Barrett lived in house owned by co-founders of faith group

MICHAEL BIESECKER and MICHELLE R. SMITH
·4 min read
Supreme Court nominee Judge Amy Coney Barrett, meets with Sen. Joni Ernst, R-Iowa, not shown, Thursday, Oct. 1, 2020, at the Capitol in Washington. (Caroline Brehman/Pool via AP)
Supreme Court nominee Judge Amy Coney Barrett, meets with Sen. Joni Ernst, R-Iowa, not shown, Thursday, Oct. 1, 2020, at the Capitol in Washington. (Caroline Brehman/Pool via AP)

WASHINGTON (AP) — As a young law student, Supreme Court nominee Amy Coney Barrett lived in a house owned by co-founders of People of Praise, a religious community that teaches that men are divinely ordained as the “heads” of both family and faith.

Barrett has not publicly discussed her role with the secretive organization founded in South Bend, Indiana, which some former members have alleged subjugates women. Barrett also did not list the group as among her affiliations on Senate judicial questionnaires filed last month or in 2017, when she was confirmed to her current seat as a judge on the 7th Circuit Court of Appeals in Chicago.

The Associated Press reported last week that documents show both Barrett and her husband, lawyer Jesse M. Barrett, have been involved with People of Praise for decades and have immediate family members who have held high-ranking leadership positions in the group. Amy Barrett's father served for years as the head of the organization's New Orleans branch and on its all-male national board of governors. Her mother was a “handmaid,” the term used until recently within the group to describe women entrusted to help guide other female members.

A database that compiles public records and financial information indicates Amy Barrett lived during the mid-1990s in a nine-bedroom house on St. Vincent Street in South Bend. The house is located two blocks from the University of Notre Dame campus, where Amy Barrett attended law school from 1994 through 1997.

The same home address was also listed for Jesse Barrett on a 1998 traffic ticket he received in Ohio, according to a database of criminal records. He attended Notre Dame as both an undergraduate and for law school, between 1992 and 1999.

Deed and tax records show the spacious colonial was owned until last year by Kevin and Dorothy Ranaghan, a couple that helped found People of Praise four decades ago. The Ranaghans also co-wrote “Catholic Pentecostals,” a 1969 book about the religious movement that helped spawn the South Bend group.

Amy Barrett's past residence in the Ranaghans' house was first reported by The Guardian. A number listed for the couple was not answered on Tuesday, but Dorothy Ranaghan was quoted by the newspaper as saying the Supreme Court nominee had lived with them.

“Let’s just say it was one of the better experiences of our life," Ranaghan told The Guardian. “She is just a gem. But I don’t feel comfortable talking right now.”

Amy Barrett, 48, and Jesse Barrett, 46, did not respond to phone messages seeking comment on Tuesday. The couple live in South Bend with their seven children.

People of Praise spokesman Sean Connolly declined to comment, referring any questions back to the Barretts. He has previously refused to discuss whether the couple are members, though Amy Barrett is listed on tax records as serving on the board of private Christian schools affiliated with the group as recently as 2017.

The AP reported last week that numerous mentions of the Barretts, their children and other family members were scrubbed from People of Praise's website after her name first emerged three years ago on President Donald Trump's shortlist for a seat on the Supreme Court.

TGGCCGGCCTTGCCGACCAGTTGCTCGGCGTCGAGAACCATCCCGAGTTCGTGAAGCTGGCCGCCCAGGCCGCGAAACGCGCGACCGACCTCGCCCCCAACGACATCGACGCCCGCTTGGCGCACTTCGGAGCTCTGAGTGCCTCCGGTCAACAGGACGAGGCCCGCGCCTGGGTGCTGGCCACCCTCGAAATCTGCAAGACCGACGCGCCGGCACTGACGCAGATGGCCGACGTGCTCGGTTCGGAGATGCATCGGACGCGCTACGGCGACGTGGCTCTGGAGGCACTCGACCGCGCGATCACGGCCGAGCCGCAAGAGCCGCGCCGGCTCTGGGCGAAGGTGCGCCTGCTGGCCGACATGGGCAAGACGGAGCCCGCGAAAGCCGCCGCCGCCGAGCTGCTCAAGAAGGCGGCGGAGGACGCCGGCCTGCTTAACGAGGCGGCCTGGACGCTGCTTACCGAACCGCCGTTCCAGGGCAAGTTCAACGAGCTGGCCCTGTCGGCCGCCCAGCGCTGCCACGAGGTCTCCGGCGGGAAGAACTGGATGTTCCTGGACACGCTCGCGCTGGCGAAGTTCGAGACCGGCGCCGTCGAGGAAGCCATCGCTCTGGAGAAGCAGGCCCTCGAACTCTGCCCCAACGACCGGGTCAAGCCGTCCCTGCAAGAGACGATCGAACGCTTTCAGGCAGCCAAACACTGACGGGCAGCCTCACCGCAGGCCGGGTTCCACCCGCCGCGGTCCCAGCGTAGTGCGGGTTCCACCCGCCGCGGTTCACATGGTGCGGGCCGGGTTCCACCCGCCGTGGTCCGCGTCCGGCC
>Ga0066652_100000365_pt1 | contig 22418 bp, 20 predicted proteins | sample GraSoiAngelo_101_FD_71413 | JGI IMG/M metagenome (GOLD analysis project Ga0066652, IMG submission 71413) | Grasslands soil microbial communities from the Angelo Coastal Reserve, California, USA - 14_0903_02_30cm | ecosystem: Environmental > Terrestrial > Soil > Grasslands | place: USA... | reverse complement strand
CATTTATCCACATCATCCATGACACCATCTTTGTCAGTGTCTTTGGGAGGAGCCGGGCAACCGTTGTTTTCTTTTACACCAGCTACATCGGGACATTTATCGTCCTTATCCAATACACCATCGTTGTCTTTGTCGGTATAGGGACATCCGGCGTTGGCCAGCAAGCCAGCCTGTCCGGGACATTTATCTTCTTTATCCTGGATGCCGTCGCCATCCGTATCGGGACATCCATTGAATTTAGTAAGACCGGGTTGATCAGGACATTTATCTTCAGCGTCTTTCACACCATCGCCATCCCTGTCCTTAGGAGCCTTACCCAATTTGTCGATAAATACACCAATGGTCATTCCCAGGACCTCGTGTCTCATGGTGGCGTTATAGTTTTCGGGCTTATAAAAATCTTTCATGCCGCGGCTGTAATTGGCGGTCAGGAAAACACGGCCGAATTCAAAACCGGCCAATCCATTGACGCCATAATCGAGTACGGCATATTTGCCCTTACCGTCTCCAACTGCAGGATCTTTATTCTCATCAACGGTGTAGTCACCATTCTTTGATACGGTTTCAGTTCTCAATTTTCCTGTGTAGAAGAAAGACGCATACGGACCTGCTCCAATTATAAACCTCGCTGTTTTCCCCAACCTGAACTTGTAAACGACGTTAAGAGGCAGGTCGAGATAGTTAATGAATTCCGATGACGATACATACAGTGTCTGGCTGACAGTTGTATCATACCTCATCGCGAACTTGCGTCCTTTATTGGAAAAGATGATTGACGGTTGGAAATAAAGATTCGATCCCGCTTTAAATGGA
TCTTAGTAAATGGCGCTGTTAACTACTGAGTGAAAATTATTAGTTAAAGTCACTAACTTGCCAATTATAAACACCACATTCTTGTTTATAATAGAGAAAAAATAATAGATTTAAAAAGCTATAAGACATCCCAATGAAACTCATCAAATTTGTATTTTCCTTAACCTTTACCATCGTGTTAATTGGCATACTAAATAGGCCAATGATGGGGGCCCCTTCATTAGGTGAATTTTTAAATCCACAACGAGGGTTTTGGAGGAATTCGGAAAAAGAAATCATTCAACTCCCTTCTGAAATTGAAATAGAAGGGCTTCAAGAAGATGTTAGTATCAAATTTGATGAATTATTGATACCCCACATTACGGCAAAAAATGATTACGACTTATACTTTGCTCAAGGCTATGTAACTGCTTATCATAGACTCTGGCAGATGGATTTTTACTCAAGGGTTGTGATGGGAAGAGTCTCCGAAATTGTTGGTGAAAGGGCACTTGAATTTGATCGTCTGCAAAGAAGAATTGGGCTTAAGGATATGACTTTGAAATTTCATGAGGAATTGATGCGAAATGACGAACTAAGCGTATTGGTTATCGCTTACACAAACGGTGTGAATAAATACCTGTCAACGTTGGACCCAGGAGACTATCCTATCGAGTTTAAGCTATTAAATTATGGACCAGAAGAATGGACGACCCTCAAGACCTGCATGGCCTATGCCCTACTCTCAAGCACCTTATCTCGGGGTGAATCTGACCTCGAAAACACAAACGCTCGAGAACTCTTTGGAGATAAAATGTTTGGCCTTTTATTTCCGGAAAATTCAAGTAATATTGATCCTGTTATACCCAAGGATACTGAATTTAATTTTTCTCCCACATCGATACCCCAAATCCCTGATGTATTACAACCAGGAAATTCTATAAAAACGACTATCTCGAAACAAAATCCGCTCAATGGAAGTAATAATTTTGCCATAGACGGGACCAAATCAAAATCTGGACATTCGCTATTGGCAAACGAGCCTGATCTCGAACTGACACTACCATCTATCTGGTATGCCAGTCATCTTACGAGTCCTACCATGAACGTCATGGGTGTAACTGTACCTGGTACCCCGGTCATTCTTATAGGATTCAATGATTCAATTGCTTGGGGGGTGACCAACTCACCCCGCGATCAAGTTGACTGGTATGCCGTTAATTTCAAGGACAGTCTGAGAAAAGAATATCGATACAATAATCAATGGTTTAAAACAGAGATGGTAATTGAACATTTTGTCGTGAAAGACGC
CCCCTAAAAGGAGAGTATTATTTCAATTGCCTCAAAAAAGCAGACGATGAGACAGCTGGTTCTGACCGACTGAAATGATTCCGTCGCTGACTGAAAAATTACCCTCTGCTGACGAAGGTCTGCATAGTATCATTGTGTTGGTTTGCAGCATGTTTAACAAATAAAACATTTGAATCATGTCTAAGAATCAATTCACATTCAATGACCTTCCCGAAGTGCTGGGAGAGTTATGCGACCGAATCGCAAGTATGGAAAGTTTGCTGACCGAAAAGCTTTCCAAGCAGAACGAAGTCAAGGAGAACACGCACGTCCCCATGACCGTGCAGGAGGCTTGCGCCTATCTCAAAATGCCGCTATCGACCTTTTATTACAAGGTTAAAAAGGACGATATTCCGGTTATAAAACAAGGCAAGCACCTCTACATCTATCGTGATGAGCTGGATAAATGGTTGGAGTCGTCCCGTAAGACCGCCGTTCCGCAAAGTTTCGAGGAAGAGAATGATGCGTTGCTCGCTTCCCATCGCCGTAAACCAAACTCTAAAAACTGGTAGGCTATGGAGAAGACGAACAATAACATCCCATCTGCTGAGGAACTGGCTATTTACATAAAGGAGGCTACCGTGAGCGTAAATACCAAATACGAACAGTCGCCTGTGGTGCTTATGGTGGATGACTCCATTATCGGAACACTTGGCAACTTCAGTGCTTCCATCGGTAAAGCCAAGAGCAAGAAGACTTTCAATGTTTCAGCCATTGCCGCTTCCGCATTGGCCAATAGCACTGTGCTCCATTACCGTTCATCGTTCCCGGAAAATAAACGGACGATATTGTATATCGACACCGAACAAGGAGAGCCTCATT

People of Praise’s belief system is rooted in charismatic Catholicism, which emphasizes a personal relationship with Jesus and can include baptism in the Holy Spirit and speaking in tongues. Founded in 1971, the group has 22 branches and organizes and meets outside the purview of the Roman Catholic Church and includes people from several Christian denominations, though the majority of its roughly 1,800 adult members remain Catholic.

Young single members of the group often live together in single-sex group homes or are invited to live with a married couple within the group. Single members are often encouraged to pair off and get married.

People of Praise is opposed to the legal right to an abortion, an issue likely to be raised during Barrett's Senate confirmation hearings, which are set to begin next week.

Former female members of the group also told the AP last month that a wife was expected to obey her husband’s wishes in all matters, including providing sex on demand and having as many children as possible.

Current People of Praise members, including Amy Barrett’s father, told the AP that suggesting male members dominate their wives is a “misunderstanding” of the group’s teachings and that women are free to make their own decisions.

Gene Stowe, a former member who left the community on good terms around 2011, said the Ranaghans were “amazing people.” He said Kevin Ranaghan had a knack for making his teachings very accessible and for explaining things in a way anyone could grasp.

Stowe recalled one teaching Ranaghan gave when a member of the community ran for a local office in the early 1990s. He said members of the group received an “explicit teaching” that they did not have to vote for him.

“It was up to us to decide who to vote for, not just because he was a member of the community,” Stowe said.

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Smith reported from Providence, Rhode Island.

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Follow Investigative Reporter Michael Biesecker at http://twitter.com/mbieseck and Smith at http://twitter.com/MRSmithAP

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Contact AP’s global investigative team at Investigative@ap.org.